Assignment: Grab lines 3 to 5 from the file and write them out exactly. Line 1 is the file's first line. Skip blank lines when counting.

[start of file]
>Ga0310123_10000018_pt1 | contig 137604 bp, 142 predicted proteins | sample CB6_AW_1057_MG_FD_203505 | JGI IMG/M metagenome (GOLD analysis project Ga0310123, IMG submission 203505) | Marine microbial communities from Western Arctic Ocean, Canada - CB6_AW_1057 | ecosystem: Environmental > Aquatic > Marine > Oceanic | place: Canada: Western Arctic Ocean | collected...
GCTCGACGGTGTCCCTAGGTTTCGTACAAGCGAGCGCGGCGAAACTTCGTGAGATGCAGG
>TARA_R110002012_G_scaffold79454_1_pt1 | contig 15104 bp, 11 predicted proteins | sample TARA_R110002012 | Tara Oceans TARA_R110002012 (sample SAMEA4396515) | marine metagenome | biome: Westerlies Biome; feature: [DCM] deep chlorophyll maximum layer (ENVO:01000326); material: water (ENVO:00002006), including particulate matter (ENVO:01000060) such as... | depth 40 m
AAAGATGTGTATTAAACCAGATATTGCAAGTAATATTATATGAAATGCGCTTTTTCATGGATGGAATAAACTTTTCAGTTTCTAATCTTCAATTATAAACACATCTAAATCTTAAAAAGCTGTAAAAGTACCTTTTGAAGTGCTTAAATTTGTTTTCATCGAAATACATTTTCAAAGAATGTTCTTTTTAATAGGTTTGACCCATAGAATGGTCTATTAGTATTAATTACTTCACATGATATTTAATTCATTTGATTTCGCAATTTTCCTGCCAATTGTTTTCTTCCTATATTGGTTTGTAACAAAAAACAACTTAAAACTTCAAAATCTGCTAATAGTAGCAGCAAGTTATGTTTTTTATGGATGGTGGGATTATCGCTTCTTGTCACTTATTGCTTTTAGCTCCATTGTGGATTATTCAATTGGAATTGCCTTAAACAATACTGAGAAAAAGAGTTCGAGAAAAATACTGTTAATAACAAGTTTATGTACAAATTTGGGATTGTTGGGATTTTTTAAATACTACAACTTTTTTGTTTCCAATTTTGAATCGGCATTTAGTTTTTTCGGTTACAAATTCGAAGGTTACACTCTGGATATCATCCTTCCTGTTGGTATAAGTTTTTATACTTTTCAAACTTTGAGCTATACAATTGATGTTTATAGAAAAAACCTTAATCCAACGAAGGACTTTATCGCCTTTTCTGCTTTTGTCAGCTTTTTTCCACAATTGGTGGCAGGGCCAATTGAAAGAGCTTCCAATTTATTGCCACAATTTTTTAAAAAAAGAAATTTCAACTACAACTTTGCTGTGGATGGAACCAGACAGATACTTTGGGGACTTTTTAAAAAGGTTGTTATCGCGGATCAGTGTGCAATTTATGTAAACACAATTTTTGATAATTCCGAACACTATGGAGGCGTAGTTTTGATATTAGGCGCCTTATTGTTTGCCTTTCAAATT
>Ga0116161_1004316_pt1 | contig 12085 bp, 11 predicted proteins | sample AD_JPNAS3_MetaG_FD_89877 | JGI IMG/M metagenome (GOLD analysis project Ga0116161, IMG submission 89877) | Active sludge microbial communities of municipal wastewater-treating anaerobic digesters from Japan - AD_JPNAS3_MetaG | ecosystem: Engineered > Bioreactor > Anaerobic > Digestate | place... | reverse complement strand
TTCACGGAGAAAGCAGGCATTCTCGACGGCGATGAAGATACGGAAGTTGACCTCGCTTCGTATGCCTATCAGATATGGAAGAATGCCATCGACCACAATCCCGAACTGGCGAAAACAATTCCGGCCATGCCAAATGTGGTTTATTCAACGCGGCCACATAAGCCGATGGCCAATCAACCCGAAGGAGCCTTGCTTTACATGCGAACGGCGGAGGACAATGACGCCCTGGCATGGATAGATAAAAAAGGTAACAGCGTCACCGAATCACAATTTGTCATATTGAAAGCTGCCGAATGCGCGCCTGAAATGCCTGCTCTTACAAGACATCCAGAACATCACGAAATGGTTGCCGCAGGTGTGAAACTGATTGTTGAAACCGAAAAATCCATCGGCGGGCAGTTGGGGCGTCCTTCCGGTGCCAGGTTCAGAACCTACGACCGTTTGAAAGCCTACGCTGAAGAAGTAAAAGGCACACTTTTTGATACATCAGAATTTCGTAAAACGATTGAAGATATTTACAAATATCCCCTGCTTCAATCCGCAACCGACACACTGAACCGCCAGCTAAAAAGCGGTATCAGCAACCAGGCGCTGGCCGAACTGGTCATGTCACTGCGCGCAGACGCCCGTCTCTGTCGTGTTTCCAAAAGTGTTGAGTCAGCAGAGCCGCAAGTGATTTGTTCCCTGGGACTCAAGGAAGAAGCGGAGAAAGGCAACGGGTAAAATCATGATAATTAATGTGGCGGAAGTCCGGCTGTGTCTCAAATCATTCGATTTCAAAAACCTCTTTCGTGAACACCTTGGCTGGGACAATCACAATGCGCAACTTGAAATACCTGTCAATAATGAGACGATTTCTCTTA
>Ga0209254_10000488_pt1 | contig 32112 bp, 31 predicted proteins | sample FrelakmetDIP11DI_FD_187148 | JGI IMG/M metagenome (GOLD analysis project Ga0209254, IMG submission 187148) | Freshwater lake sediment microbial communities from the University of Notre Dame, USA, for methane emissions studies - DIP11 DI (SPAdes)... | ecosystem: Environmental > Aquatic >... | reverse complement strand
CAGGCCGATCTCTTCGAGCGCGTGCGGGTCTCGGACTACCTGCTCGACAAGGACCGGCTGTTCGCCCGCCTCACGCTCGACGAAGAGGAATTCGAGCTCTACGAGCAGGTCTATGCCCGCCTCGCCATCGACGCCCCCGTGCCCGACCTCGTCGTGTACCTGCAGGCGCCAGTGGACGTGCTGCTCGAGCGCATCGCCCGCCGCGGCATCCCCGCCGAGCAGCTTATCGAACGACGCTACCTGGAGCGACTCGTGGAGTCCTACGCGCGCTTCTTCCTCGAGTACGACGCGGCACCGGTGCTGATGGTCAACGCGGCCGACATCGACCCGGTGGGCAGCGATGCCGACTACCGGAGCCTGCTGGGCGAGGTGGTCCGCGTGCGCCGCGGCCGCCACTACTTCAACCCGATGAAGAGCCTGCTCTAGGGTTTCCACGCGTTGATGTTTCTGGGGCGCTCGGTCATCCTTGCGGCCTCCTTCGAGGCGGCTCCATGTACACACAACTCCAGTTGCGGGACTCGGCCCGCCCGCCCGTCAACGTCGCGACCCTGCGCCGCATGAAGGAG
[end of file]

>TARA_R110002012_G_scaffold79454_1_pt1 | contig 15104 bp, 11 predicted proteins | sample TARA_R110002012 | Tara Oceans TARA_R110002012 (sample SAMEA4396515) | marine metagenome | biome: Westerlies Biome; feature: [DCM] deep chlorophyll maximum layer (ENVO:01000326); material: water (ENVO:00002006), including particulate matter (ENVO:01000060) such as... | depth 40 m
AAAGATGTGTATTAAACCAGATATTGCAAGTAATATTATATGAAATGCGCTTTTTCATGGATGGAATAAACTTTTCAGTTTCTAATCTTCAATTATAAACACATCTAAATCTTAAAAAGCTGTAAAAGTACCTTTTGAAGTGCTTAAATTTGTTTTCATCGAAATACATTTTCAAAGAATGTTCTTTTTAATAGGTTTGACCCATAGAATGGTCTATTAGTATTAATTACTTCACATGATATTTAATTCATTTGATTTCGCAATTTTCCTGCCAATTGTTTTCTTCCTATATTGGTTTGTAACAAAAAACAACTTAAAACTTCAAAATCTGCTAATAGTAGCAGCAAGTTATGTTTTTTATGGATGGTGGGATTATCGCTTCTTGTCACTTATTGCTTTTAGCTCCATTGTGGATTATTCAATTGGAATTGCCTTAAACAATACTGAGAAAAAGAGTTCGAGAAAAATACTGTTAATAACAAGTTTATGTACAAATTTGGGATTGTTGGGATTTTTTAAATACTACAACTTTTTTGTTTCCAATTTTGAATCGGCATTTAGTTTTTTCGGTTACAAATTCGAAGGTTACACTCTGGATATCATCCTTCCTGTTGGTATAAGTTTTTATACTTTTCAAACTTTGAGCTATACAATTGATGTTTATAGAAAAAACCTTAATCCAACGAAGGACTTTATCGCCTTTTCTGCTTTTGTCAGCTTTTTTCCACAATTGGTGGCAGGGCCAATTGAAAGAGCTTCCAATTTATTGCCACAATTTTTTAAAAAAAGAAATTTCAACTACAACTTTGCTGTGGATGGAACCAGACAGATACTTTGGGGACTTTTTAAAAAGGTTGTTATCGCGGATCAGTGTGCAATTTATGTAAACACAATTTTTGATAATTCCGAACACTATGGAGGCGTAGTTTTGATATTAGGCGCCTTATTGTTTGCCTTTCAAATT
>Ga0116161_1004316_pt1 | contig 12085 bp, 11 predicted proteins | sample AD_JPNAS3_MetaG_FD_89877 | JGI IMG/M metagenome (GOLD analysis project Ga0116161, IMG submission 89877) | Active sludge microbial communities of municipal wastewater-treating anaerobic digesters from Japan - AD_JPNAS3_MetaG | ecosystem: Engineered > Bioreactor > Anaerobic > Digestate | place... | reverse complement strand